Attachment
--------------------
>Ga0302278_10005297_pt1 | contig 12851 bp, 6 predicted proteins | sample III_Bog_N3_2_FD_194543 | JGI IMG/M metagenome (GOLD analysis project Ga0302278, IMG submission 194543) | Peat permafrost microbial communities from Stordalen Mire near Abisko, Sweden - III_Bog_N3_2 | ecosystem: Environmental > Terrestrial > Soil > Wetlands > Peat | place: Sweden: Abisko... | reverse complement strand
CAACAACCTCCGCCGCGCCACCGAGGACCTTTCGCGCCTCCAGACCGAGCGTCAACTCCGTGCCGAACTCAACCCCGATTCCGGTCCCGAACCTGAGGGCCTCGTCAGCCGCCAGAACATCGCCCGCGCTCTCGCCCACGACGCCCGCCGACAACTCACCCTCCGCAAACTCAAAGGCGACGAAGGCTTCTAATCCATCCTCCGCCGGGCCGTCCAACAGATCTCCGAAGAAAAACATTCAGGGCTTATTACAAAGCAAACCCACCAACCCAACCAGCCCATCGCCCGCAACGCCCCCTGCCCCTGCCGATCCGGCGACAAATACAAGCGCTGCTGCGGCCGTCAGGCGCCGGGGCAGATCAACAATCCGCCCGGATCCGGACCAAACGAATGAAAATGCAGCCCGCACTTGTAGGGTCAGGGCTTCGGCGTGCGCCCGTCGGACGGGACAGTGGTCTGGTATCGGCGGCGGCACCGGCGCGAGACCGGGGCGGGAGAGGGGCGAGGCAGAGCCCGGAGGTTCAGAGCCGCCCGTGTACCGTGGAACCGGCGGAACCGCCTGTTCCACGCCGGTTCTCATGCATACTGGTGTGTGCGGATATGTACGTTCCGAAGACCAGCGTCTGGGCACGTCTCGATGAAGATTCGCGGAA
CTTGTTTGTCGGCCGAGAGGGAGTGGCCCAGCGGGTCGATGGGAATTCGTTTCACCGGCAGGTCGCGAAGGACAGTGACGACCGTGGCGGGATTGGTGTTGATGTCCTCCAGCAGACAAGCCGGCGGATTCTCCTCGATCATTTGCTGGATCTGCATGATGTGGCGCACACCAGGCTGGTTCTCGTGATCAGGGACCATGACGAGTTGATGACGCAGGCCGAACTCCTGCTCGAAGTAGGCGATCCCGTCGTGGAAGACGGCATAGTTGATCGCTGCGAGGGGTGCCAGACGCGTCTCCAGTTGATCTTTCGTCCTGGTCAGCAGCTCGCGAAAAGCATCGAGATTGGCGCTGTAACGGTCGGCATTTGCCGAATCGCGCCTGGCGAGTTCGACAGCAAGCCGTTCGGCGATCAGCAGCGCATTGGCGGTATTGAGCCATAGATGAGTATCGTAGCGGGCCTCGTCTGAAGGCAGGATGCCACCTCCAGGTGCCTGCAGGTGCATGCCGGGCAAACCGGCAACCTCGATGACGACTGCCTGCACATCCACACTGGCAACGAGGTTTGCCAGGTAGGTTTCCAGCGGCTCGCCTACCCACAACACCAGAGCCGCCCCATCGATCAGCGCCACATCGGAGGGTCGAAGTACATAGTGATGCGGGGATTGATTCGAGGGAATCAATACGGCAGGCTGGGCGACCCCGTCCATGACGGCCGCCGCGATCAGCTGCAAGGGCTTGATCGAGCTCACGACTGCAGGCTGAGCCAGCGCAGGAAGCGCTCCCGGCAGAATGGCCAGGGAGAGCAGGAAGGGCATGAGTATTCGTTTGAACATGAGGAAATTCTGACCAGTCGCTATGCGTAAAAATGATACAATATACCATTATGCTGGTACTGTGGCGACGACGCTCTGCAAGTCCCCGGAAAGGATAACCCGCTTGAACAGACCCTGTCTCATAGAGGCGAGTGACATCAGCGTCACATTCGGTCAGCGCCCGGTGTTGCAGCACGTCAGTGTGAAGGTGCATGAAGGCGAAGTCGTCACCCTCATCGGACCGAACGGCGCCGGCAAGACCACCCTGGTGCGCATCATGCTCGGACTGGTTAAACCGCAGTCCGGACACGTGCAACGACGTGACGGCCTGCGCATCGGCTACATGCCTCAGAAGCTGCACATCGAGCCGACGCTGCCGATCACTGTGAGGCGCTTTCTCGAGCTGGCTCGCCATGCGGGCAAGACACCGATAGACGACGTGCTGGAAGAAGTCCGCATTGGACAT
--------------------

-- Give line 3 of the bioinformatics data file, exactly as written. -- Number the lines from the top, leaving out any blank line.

CTTGTTTGTCGGCCGAGAGGGAGTGGCCCAGCGGGTCGATGGGAATTCGTTTCACCGGCAGGTCGCGAAGGACAGTGACGACCGTGGCGGGATTGGTGTTGATGTCCTCCAGCAGACAAGCCGGCGGATTCTCCTCGATCATTTGCTGGATCTGCATGATGTGGCGCACACCAGGCTGGTTCTCGTGATCAGGGACCATGACGAGTTGATGACGCAGGCCGAACTCCTGCTCGAAGTAGGCGATCCCGTCGTGGAAGACGGCATAGTTGATCGCTGCGAGGGGTGCCAGACGCGTCTCCAGTTGATCTTTCGTCCTGGTCAGCAGCTCGCGAAAAGCATCGAGATTGGCGCTGTAACGGTCGGCATTTGCCGAATCGCGCCTGGCGAGTTCGACAGCAAGCCGTTCGGCGATCAGCAGCGCATTGGCGGTATTGAGCCATAGATGAGTATCGTAGCGGGCCTCGTCTGAAGGCAGGATGCCACCTCCAGGTGCCTGCAGGTGCATGCCGGGCAAACCGGCAACCTCGATGACGACTGCCTGCACATCCACACTGGCAACGAGGTTTGCCAGGTAGGTTTCCAGCGGCTCGCCTACCCACAACACCAGAGCCGCCCCATCGATCAGCGCCACATCGGAGGGTCGAAGTACATAGTGATGCGGGGATTGATTCGAGGGAATCAATACGGCAGGCTGGGCGACCCCGTCCATGACGGCCGCCGCGATCAGCTGCAAGGGCTTGATCGAGCTCACGACTGCAGGCTGAGCCAGCGCAGGAAGCGCTCCCGGCAGAATGGCCAGGGAGAGCAGGAAGGGCATGAGTATTCGTTTGAACATGAGGAAATTCTGACCAGTCGCTATGCGTAAAAATGATACAATATACCATTATGCTGGTACTGTGGCGACGACGCTCTGCAAGTCCCCGGAAAGGATAACCCGCTTGAACAGACCCTGTCTCATAGAGGCGAGTGACATCAGCGTCACATTCGGTCAGCGCCCGGTGTTGCAGCACGTCAGTGTGAAGGTGCATGAAGGCGAAGTCGTCACCCTCATCGGACCGAACGGCGCCGGCAAGACCACCCTGGTGCGCATCATGCTCGGACTGGTTAAACCGCAGTCCGGACACGTGCAACGACGTGACGGCCTGCGCATCGGCTACATGCCTCAGAAGCTGCACATCGAGCCGACGCTGCCGATCACTGTGAGGCGCTTTCTCGAGCTGGCTCGCCATGCGGGCAAGACACCGATAGACGACGTGCTGGAAGAAGTCCGCATTGGACAT